Q1. I want I fruit salad. I can choose from: apples, orange, bananas, mangos, kiwis, and watermelon. How many different fruit salads can I make?
Q2. I have 5 poker cards: 2 red and 3 black. What is the probability that I will pick a black card second. I do not put the first card back. The first card can be either red or black.
Q3. There are twelve coins, eleven of which are identical and one of which is different, but it is not known whether it is heavier or lighter than the others. The balance may be used three times to isolate the unique coin and determine its weight relative to the others.
Q4. My rulers come in 3 colors: R,G, and B. Every time you pick, you have a 1/3 chance of getting any color no matter what. What is the probability that I will get one red ruler or one green ruler in 2 picks?
Q5. What does (+ (* 4 5) (+ (- 9 2) 3 (+ 2 5 6)) (/ (* 10 2) 5)) equal?
Q6. Finite State Machine: Some friends downloaded a game from the Internet in which a robot flipped a coin and they had to guess whether it would turn up heads or tails. At first the game looked very easy. At least they would have a 50/50 chance of winning—or so they thought! After a while though they started to get suspicious. There seemed to be a pattern in the coin tosses. Was the game rigged? Surely not! They decided to investigate. Joe wrote down the results of their next attempts at the game and this is what they found: (h = heads, t = tails)
Can you find a predictable pattern?
There is a very simple ‘map’ that will describe the sequence of coin tosses. See if you can figure it out. (Hint: it has just 4 ‘islands’). Below is an example Finite State Machine:
Q7. Can you make a hexaflexagon?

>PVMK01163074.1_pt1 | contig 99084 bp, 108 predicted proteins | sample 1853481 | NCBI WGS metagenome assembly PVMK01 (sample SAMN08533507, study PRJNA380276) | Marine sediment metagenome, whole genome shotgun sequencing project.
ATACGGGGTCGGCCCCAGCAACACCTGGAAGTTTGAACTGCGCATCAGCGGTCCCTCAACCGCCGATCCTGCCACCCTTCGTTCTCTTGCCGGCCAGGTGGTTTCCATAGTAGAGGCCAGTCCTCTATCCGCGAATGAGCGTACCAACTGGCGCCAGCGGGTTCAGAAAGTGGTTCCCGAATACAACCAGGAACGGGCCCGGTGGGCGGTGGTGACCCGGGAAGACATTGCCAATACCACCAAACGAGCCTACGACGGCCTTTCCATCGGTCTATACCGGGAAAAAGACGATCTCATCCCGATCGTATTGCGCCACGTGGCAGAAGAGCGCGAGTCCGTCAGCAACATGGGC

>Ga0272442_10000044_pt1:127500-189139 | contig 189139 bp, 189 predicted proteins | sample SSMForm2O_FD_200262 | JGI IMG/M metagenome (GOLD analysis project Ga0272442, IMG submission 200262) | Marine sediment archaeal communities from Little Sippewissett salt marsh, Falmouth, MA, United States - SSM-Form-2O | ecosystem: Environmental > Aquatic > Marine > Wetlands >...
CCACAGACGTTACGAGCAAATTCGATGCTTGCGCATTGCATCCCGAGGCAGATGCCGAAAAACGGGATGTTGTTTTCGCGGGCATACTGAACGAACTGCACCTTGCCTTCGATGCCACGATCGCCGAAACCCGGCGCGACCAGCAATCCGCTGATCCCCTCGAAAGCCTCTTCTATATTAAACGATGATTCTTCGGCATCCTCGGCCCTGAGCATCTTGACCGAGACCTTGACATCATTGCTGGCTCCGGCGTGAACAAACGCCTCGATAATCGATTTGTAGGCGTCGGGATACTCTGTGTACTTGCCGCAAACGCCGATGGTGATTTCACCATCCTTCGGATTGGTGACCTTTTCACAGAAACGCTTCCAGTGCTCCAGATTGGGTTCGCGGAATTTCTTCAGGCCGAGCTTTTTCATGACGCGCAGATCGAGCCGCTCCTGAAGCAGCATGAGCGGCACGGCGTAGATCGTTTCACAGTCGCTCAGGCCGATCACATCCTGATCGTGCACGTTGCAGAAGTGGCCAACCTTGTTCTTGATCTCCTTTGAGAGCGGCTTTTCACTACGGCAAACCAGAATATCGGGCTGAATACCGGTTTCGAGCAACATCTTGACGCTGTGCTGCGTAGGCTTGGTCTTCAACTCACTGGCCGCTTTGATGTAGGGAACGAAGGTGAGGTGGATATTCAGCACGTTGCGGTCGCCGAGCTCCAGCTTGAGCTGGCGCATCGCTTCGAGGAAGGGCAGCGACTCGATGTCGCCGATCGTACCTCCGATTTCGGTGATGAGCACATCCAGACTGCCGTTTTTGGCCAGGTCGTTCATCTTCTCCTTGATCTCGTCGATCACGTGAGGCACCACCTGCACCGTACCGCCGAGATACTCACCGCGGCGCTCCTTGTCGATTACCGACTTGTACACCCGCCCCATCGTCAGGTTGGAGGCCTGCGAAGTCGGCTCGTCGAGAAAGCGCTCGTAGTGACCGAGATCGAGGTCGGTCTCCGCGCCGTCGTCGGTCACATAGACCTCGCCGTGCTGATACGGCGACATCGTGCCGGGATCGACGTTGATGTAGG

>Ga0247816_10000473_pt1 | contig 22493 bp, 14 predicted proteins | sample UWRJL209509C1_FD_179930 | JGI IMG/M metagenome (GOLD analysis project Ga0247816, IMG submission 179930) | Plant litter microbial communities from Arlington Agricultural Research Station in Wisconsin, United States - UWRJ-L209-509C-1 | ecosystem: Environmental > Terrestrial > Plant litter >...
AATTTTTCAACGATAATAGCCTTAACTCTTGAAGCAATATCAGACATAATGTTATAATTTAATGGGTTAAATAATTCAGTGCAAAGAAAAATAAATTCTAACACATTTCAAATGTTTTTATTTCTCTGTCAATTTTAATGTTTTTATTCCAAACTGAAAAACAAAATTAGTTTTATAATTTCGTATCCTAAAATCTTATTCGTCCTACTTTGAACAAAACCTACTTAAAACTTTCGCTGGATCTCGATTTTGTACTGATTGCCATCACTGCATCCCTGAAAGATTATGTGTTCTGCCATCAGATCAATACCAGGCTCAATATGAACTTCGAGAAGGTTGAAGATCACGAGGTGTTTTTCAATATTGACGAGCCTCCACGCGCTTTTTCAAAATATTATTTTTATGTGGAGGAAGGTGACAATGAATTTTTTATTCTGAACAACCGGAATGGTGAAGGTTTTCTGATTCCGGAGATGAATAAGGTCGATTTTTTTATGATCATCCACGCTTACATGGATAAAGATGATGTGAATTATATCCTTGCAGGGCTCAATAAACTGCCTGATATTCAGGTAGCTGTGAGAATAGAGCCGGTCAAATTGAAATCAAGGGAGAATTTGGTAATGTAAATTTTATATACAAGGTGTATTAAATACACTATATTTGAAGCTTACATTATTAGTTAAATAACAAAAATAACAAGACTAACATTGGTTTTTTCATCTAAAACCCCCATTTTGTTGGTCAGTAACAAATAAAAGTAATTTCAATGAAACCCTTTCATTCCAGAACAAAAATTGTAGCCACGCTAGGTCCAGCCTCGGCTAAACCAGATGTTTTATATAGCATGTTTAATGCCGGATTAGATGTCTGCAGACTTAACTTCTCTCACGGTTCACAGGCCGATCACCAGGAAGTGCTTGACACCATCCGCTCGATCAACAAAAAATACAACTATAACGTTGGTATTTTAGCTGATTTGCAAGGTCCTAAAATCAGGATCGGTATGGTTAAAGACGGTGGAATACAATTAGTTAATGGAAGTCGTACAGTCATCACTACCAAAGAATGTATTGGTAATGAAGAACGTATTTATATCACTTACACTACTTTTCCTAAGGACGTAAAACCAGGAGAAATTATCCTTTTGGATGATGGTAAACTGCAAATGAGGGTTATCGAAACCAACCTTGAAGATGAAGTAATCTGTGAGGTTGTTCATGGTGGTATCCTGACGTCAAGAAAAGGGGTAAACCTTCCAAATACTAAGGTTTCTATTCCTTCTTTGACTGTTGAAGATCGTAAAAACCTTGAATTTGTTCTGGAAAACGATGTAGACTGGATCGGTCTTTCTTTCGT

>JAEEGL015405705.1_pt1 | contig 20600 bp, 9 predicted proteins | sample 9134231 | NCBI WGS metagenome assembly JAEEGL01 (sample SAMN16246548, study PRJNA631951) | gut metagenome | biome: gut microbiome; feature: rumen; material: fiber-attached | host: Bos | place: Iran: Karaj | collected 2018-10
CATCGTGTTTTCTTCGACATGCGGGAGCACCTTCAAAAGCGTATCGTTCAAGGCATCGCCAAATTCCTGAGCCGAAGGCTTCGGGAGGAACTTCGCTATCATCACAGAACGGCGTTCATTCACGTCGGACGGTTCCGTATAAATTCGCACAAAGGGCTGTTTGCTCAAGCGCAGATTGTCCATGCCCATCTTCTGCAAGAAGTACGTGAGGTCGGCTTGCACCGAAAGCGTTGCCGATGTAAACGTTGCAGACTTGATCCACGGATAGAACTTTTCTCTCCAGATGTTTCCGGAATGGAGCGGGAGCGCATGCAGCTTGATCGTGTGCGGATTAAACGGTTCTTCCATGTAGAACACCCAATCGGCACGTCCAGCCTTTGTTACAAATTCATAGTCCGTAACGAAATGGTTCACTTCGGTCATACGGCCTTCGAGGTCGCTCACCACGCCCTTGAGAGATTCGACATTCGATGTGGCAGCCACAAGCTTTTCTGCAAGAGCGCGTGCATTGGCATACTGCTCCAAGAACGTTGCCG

Letter to Parents
The Exploratory Math class has been going very well this first week. The students are getting along well, and the materials have been both challenging and fun for them. I have been collecting daily feedback and have been adjusting my teaching to their comments and feelings about the day.
The students are all very different, so some will like computer programming, and one or two won't like it. Some like the lessons of probabilities and some prefer the creative activities. The students understand that they may not be interested in everything, but have been trying to give everything a chance.
Please take a look at their journal and encourage them to continue to focus and stay engaged in class. It is a very fun and creative group of people. Everyone is very nice to each other and becoming good friends. Your encouragement is important too.
If you would like to see the course materials and schedule, please go to: http://chile.sherolchen.com
There are some challenge questions that are meant to be very hard. I want the students to use the internet and try simple examples to understand how to use mathematics to solve these problems. I've been teaching them to simplify the problems first.
Below (above) is the list of student online research journals/websites.